“I’m so glad you’re here, sir,” the major said.
“Tell me what the emergency is,” the general said.
“It’s a giant baby, sir. He somehow made its way down here and is pulling up buildings to play with them like blocks. We’ve had to evacuate the downtown area,” the major reported. “We can see him from this window over here.”
The general walked over to the window and nodded. “The clouds were low-lying this morning. He probably managed to wander off then. I’m surprised his parents haven’t noticed he’s missing yet.”
“So what should we do, sir?” the major asked. “Why don’t we have a system for calling the giants?”
“They keep smashing the phones we give them,” the general said. “They just aren’t used to technology and aren’t very careful with it.”
There was a loud crashing sound. They both turned to look at the baby giant. He was banging two skyscrapers together. Shards of glass sparkled like rain as they flew through the air.
“It’s a good thing giant skin is so thick. Otherwise he’d be all cut up and screaming right now,” the major said. “We’d need ear protection.”
The baby shrieked in delight and picked up a car and pretended to drive it over the smashed buildings. The men winced at he loud noise. “I see what you mean,” the general said.
“What do you think about sleeping gas, sir?” the major asked. The baby was smashing the car against other buildings and laughing.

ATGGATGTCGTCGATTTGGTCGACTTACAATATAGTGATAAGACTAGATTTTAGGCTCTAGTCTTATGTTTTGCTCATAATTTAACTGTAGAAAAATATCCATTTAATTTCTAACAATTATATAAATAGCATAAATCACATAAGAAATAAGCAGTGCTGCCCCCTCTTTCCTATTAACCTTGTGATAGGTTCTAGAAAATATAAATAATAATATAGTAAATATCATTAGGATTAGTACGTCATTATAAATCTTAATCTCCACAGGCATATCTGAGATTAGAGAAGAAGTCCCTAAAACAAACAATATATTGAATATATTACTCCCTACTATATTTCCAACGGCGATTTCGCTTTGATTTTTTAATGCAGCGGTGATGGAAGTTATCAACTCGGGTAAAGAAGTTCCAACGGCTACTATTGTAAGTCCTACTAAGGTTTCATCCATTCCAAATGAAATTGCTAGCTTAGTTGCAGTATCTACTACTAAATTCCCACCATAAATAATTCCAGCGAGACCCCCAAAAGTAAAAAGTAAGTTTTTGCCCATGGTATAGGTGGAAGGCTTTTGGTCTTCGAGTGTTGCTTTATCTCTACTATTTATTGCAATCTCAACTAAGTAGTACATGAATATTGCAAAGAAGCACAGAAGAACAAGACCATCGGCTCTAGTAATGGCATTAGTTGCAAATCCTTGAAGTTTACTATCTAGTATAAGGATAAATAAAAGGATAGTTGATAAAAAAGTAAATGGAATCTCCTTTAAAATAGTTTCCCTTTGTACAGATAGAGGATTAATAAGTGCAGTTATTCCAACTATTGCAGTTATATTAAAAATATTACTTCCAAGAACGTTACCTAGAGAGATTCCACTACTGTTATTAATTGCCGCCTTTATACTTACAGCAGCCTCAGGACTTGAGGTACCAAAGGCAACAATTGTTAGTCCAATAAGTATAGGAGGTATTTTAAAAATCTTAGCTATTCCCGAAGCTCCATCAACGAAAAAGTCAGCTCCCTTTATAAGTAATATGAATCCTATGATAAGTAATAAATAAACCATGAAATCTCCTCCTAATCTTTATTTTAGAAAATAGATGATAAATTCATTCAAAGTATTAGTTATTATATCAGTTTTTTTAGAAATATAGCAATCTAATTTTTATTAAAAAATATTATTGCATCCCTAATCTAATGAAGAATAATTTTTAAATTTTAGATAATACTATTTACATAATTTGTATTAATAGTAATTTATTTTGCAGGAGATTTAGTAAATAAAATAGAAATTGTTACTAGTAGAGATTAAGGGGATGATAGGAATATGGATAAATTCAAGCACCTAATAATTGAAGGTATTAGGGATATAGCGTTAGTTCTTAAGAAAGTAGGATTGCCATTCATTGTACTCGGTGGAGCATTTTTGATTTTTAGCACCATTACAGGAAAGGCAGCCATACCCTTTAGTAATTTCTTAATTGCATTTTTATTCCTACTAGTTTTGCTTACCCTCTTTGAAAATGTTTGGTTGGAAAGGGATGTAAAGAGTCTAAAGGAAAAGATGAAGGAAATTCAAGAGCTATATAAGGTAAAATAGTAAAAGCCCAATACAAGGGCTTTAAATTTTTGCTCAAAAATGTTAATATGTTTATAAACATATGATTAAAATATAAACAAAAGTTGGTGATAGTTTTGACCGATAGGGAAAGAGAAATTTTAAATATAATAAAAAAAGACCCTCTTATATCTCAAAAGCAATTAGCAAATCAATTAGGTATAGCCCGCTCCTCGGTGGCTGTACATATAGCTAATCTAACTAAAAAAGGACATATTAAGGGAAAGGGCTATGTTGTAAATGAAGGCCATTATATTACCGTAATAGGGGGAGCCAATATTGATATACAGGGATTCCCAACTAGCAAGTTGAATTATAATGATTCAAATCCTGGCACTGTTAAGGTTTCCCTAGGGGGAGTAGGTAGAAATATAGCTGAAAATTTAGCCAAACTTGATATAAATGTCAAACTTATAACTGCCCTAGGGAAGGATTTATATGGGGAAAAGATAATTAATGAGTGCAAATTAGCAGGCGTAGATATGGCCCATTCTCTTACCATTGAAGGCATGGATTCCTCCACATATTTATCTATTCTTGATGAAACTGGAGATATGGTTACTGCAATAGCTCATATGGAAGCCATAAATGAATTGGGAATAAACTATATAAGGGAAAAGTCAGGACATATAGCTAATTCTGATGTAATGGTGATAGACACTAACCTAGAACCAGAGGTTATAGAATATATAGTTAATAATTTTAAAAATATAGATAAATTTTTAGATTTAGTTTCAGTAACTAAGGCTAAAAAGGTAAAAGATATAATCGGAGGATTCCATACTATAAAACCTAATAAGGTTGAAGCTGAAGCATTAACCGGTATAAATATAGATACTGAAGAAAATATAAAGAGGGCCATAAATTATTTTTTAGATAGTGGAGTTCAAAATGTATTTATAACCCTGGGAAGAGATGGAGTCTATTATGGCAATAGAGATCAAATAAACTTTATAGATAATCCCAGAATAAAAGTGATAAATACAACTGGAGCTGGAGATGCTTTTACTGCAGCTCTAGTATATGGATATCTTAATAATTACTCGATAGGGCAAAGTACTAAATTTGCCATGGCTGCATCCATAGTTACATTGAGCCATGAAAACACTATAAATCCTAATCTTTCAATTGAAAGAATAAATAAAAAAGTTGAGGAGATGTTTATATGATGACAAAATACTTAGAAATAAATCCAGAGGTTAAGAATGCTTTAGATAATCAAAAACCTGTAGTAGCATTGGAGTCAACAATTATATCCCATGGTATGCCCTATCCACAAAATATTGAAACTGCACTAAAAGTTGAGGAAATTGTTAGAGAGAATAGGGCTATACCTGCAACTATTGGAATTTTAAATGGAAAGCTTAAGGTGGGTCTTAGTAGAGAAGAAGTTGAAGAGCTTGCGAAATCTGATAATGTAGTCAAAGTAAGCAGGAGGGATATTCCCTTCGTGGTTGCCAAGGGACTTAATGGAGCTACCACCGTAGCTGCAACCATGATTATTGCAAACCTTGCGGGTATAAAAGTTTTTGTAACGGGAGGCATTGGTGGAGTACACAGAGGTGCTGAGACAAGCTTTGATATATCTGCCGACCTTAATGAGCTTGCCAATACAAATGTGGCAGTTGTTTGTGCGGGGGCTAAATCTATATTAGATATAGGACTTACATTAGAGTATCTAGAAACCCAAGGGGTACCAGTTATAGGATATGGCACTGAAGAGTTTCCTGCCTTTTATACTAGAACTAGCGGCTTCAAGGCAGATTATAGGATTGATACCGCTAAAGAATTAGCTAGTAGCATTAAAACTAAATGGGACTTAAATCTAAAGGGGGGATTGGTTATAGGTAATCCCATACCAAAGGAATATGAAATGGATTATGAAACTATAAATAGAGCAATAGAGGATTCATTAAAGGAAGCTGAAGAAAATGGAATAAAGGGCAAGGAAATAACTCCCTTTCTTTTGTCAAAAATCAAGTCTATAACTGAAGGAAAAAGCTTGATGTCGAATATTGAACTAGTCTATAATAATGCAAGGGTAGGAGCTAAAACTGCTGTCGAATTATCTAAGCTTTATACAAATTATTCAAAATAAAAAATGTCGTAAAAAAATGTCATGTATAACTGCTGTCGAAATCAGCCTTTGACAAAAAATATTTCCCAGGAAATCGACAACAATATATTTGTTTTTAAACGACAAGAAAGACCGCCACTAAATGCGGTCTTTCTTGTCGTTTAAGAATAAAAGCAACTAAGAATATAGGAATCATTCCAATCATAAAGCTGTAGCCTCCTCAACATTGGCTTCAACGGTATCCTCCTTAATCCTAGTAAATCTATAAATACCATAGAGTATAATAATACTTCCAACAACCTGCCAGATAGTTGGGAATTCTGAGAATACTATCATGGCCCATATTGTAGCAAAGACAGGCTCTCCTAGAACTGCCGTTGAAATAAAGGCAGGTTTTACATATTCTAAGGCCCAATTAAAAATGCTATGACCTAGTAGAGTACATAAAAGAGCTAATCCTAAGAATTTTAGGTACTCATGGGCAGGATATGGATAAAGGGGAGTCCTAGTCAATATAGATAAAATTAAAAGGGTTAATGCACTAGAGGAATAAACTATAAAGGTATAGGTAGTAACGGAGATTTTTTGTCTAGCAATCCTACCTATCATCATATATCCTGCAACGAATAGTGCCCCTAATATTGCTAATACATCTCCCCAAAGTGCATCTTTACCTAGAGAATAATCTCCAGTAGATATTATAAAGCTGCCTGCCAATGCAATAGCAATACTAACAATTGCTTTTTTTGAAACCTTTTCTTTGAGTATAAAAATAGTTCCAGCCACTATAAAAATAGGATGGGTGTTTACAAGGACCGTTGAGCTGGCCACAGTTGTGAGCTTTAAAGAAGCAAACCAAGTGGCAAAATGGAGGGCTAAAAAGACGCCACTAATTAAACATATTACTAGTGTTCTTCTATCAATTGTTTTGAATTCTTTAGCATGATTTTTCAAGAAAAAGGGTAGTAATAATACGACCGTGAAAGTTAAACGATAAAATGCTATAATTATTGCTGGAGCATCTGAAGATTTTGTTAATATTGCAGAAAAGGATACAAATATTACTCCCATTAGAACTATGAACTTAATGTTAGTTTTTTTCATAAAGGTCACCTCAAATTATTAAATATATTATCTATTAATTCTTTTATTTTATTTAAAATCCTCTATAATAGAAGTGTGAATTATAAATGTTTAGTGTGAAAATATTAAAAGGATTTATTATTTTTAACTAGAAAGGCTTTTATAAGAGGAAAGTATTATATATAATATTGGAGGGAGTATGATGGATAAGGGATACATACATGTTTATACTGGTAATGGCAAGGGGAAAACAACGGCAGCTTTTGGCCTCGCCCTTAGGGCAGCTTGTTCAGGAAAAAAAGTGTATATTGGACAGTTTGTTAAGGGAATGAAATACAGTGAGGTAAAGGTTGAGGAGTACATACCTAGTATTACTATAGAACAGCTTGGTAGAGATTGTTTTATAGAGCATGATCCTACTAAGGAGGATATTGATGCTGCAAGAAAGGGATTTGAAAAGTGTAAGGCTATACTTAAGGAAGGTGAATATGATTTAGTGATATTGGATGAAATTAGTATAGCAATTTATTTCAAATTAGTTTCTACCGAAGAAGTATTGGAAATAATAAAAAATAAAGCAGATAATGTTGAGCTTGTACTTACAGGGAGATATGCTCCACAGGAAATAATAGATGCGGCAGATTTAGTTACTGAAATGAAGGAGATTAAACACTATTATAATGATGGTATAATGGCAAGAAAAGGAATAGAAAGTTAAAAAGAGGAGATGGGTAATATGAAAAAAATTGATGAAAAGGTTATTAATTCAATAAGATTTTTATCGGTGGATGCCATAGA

“It’s too risky when they’re that young. If anything went wrong, we’d be violating the treaty,” the general said. “However, I think I have an idea. Can you get me the sound system we use to broadcast the New Year’s show? I’ll need someone familiar with the equipment as well. Oh, and the baby will probably need a snack soon.”
The major saluted. “Right away, sir,” he said. He hurried away.
The general went back to watching the baby. He was jumping in the lake at the center of the park. The ground shook. The general looked up at the ceiling. It looked like it would hold.
The baby laid back and took half of the trees in the park with him. He rolled over and tore out another skyscraper. Still laying on his side, he put his left thumb in his mouth and used his the skyscraper he was holding in his right hand to club at the other buildings nearby.
The general sighed and made a phone call. “Mom,” he said. “I need some help.”
The general’s mother arrived as they were setting up the sound system. “Hi, mom,” he said. Then he turned back to the sound technician. “I need it to be nice and loud. As loud as giants.”
“I can do that,” the sound technician said. “Am I supposed to call you sir or something?”
“No, you’re fine. Thank you for your help,” the general said.
The giant baby had picked up a statue of a horse and was galloping it down Main Street when they finally had everything in place. The general’s mother took the microphone. “I’m ready,” she said. “Turn it on.”
“Young man,” she said. Her voice boomed out through the speakers set up on the roof. The baby paused and looked around. “It’s almost snack time. Clean up, and you can eat your snack and wait for your mom. She’ll be here any minute.”
The baby clapped his hands and started putting things back into the right area. A group of soldiers carried out tubs filled with sliced bread. The baby shrieked and ate quickly. The general’s mother spoke soothingly as he ate, and soon the baby yawned and laid down in the park for his nap.
That’s where his mother found him when she finally realized where he ended up. She was apologetic and insisted on paying for repairs. They sent her home with yet another phone and looked around at the mess.
“Hopefully she keeps a better eye on him from now on,” the general said with a sigh. “Our city really isn’t baby-proof.”